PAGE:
Heart disease remains the most common cause of death in the U.S., according to the CDC. That deadly toll accounts for one in four American deaths each year: about 610,000 annually. We’ve written about smartwatches designed to warn of heart attacks and Ford’s since-abandoned plans to design a seat that could detect driver incapacitation due to a heart attack. We’ve also found technology designed to speed emergency response following a heart attack.
Researchers at Iowa State University published a study in Medicine and Science in Sports and Exercise that showed the benefits of strength training — specifically resistance exercise — in reducing the risk of heart attacks. The study, led by DC Lee, Associate Professor of Kinesiology at Iowa State, analyzed data for almost 13,000 adults in the Aerobics Center Longitudinal Study. Lee’s team found that weight-lifting for roughly an hour each week was associated with a 40% to 70% risk reduction for heart attack or stroke. More than an hour each week didn’t result in further risk reduction. Notably, the benefits of resistance training are independent of any amount or form of aerobic exercise.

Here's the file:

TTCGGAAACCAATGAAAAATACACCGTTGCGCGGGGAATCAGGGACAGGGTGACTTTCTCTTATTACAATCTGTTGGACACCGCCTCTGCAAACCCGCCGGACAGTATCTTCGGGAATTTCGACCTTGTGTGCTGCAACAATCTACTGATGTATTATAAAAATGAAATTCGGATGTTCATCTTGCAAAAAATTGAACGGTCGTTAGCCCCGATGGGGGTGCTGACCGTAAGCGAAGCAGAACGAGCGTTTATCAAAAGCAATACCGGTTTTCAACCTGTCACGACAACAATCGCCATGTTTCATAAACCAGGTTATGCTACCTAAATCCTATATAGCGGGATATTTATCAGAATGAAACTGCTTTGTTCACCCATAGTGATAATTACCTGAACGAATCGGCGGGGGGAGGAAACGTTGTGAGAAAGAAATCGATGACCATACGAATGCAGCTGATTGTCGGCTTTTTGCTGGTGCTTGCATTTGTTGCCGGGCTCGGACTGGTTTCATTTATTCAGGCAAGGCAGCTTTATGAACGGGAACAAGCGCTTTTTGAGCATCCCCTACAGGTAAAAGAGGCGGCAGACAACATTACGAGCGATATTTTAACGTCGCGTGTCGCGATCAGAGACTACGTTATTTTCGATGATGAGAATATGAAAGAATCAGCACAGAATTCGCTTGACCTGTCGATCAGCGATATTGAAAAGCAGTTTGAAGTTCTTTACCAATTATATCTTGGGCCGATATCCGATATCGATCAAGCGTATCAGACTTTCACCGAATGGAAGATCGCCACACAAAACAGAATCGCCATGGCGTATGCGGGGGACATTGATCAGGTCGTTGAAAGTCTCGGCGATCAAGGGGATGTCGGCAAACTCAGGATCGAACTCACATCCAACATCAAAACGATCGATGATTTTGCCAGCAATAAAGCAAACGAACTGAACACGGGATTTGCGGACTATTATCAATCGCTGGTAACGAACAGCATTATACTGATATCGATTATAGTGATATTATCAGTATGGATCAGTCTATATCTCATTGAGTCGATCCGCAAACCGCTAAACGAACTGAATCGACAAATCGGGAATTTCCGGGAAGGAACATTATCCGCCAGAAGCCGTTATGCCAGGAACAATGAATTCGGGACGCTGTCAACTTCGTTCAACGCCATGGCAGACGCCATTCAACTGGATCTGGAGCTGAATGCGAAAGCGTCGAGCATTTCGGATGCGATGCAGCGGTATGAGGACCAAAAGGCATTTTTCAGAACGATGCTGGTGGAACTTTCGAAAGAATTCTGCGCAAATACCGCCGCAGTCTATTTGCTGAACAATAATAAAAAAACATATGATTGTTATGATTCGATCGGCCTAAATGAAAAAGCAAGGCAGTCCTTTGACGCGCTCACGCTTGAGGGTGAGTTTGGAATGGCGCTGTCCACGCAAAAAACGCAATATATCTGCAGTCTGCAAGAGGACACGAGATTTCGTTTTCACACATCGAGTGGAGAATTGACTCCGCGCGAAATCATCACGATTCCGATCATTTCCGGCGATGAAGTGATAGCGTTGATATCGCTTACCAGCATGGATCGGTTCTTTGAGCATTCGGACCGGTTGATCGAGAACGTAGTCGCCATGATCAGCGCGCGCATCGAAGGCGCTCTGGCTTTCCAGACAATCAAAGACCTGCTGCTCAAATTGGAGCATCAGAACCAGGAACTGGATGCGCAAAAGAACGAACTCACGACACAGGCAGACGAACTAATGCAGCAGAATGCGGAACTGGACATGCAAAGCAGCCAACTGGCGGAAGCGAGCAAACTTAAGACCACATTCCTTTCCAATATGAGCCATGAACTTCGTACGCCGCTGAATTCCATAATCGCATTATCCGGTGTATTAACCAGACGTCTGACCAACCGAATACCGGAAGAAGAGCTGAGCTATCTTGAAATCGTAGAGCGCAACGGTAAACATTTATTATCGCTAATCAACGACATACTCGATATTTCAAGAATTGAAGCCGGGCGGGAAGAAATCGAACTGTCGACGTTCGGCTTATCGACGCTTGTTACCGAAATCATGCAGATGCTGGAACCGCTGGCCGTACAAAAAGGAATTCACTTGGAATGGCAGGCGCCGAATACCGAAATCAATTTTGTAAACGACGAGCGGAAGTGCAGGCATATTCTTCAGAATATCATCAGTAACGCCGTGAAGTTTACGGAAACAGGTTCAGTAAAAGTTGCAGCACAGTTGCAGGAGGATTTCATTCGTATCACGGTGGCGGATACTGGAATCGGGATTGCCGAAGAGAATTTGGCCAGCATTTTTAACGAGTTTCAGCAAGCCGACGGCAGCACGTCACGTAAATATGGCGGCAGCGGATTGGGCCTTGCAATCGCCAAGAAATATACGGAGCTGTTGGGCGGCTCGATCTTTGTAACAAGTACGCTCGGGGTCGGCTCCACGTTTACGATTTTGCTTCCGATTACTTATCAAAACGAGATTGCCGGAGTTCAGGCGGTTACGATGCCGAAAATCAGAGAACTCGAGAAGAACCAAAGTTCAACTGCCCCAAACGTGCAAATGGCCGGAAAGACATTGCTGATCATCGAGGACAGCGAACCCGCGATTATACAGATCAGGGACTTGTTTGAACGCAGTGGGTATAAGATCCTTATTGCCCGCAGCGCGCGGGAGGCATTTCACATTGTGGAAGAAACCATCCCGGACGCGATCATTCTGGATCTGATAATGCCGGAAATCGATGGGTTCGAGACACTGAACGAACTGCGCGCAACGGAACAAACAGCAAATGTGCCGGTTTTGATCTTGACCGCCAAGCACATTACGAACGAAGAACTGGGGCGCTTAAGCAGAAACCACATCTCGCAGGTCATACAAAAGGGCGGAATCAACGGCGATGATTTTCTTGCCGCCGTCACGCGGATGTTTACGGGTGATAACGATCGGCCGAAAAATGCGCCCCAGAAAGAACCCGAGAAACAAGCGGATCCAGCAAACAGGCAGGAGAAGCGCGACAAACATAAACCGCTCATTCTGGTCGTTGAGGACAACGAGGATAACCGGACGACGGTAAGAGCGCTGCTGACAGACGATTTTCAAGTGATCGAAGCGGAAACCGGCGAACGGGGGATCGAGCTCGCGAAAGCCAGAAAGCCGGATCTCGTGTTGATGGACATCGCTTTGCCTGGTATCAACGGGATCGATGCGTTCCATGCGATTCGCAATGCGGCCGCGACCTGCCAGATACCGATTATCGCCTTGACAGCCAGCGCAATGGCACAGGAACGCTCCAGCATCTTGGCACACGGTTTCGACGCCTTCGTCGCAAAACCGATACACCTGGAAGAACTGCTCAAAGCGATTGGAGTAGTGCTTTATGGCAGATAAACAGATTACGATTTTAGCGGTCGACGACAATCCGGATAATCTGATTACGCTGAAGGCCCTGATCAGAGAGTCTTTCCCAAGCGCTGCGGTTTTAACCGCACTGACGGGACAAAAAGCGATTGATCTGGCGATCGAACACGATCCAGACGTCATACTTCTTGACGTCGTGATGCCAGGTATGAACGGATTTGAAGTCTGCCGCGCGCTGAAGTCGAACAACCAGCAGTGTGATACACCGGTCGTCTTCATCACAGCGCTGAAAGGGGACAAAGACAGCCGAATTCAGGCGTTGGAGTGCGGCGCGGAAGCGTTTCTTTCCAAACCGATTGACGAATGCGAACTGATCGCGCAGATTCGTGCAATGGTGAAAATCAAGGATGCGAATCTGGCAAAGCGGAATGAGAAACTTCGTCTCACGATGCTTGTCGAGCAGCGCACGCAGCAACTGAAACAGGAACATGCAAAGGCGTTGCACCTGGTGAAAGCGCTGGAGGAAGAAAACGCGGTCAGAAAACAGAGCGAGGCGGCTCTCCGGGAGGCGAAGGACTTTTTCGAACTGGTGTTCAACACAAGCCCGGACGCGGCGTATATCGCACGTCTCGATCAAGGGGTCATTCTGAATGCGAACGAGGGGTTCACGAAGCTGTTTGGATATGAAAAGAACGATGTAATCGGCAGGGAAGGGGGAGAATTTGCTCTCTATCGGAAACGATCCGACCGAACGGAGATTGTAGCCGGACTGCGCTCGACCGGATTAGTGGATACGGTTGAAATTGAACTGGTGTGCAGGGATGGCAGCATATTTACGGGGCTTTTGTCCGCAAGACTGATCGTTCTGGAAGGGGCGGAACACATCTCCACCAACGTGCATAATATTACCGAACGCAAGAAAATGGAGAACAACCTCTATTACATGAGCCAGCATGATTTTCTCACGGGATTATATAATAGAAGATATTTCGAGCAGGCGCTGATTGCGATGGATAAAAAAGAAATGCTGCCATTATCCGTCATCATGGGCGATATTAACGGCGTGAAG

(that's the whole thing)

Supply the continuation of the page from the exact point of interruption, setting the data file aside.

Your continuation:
According to Lee, “just two sets of bench presses that take less than 5 minutes could be effective.” Noting that most people do not have easy access to resistance machines or weight sets, Lee also pointed out that resistance exercise doesn’t necessarily have to mean going to a gym.
“My muscle doesn’t know the difference if I’m digging in the yard, carrying heavy shopping bags or lifting a dumbbell.”
The Iowa study also looked at relationships between resistance exercise and diabetes and high cholesterol. Compared to no resistance exercise, less than an hour’s weekly exercise reduced the risk for metabolic syndrome by 29%. Metabolic syndrome increases the risk of heart disease, stroke, and diabetes. The risk of high cholesterol dropped by 32 percent with resistance workouts.
Resistance exercise can take less time than typical aerobic exercises such as jogging or running on a treadmill. With the health benefits indicated by this study, more people may find the time in their busy lives to lift some weight.